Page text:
Frederick hadn't even bothered to debark from the pier; he hadn't gotten out of the car for nearly an hour. He sat looking out the window at the choppy, angry lake and the storm passing into the distance. Finally, more because the windows had started to fog with the leftover humidity of the storm than anything else, he got out and took a position leaning over the railings of the dock, staring out over the lake into the fog.
So much for his wanting a snack…true, the old woman huddled under the pier was already too close to death to be palatable and the three teenagers crashed in the abandoned guardhouse were too stoned to be much of a challenge…still, if he just wanted to watch the water, Toronto offers better places than this to do it from. The tide was rising again… might as well just head home.
Kay’s jacket and pants were both drawing damp from the mist that rose from the wet sand and the leather was starting to pull and itch; he was done here.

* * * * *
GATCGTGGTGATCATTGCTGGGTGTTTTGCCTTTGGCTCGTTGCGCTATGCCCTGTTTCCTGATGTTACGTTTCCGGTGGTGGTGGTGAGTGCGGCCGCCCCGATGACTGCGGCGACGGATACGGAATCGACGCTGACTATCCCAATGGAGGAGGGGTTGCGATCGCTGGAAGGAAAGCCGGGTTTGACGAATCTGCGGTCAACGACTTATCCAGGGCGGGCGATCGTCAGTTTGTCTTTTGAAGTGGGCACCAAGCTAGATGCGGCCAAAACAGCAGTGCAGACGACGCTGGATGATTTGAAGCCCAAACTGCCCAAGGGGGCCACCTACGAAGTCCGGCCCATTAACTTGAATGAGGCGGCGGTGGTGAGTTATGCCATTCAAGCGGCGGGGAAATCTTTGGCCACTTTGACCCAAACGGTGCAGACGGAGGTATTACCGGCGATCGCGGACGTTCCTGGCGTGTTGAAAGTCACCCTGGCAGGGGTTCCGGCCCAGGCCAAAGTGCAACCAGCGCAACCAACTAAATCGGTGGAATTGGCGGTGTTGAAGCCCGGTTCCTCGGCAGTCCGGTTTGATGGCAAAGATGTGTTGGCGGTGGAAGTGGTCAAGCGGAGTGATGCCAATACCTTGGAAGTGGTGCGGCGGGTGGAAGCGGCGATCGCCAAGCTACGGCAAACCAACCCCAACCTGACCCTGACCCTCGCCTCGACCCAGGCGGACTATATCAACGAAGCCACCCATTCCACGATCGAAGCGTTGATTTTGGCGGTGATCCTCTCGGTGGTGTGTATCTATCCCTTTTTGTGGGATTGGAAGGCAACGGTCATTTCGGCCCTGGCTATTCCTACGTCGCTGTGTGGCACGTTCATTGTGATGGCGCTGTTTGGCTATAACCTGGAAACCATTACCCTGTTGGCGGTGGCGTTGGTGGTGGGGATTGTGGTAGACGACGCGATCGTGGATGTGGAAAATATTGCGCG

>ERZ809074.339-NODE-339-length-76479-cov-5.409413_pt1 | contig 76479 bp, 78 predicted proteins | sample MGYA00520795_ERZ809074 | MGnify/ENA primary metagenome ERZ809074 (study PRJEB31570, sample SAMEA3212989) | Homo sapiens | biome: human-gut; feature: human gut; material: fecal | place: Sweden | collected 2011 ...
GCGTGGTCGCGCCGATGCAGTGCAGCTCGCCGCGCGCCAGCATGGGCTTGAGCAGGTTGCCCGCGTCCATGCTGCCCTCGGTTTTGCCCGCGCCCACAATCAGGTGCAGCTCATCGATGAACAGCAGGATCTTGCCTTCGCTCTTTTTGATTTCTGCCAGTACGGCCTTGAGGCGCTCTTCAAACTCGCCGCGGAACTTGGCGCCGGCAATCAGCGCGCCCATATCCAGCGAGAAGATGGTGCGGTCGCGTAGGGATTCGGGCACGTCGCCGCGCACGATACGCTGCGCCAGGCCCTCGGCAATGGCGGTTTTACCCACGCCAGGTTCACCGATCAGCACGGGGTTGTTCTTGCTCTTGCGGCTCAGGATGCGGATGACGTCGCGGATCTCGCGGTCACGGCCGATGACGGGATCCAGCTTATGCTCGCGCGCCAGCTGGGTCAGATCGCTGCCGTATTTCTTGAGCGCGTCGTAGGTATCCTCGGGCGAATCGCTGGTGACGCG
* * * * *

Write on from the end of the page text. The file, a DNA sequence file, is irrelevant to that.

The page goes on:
A scent, faint on the wind, caught his nose as he started up the mooring walkway; one of their own, a vampire, one he did not know.
He would have been surprised if he had recognized the scent. They had been in Toronto for nearly a year now, but other than those that were necessary to know; the infrastructure, the ones that set up identities and provided the necessary paperwork and computer records that allowed their kind to function on the periphery of the mortal world, they had little contact with the ‘community’.
Frederick had felt it as well; the scent, the presence, and a glance from him indicated the edge of the fast rising tide.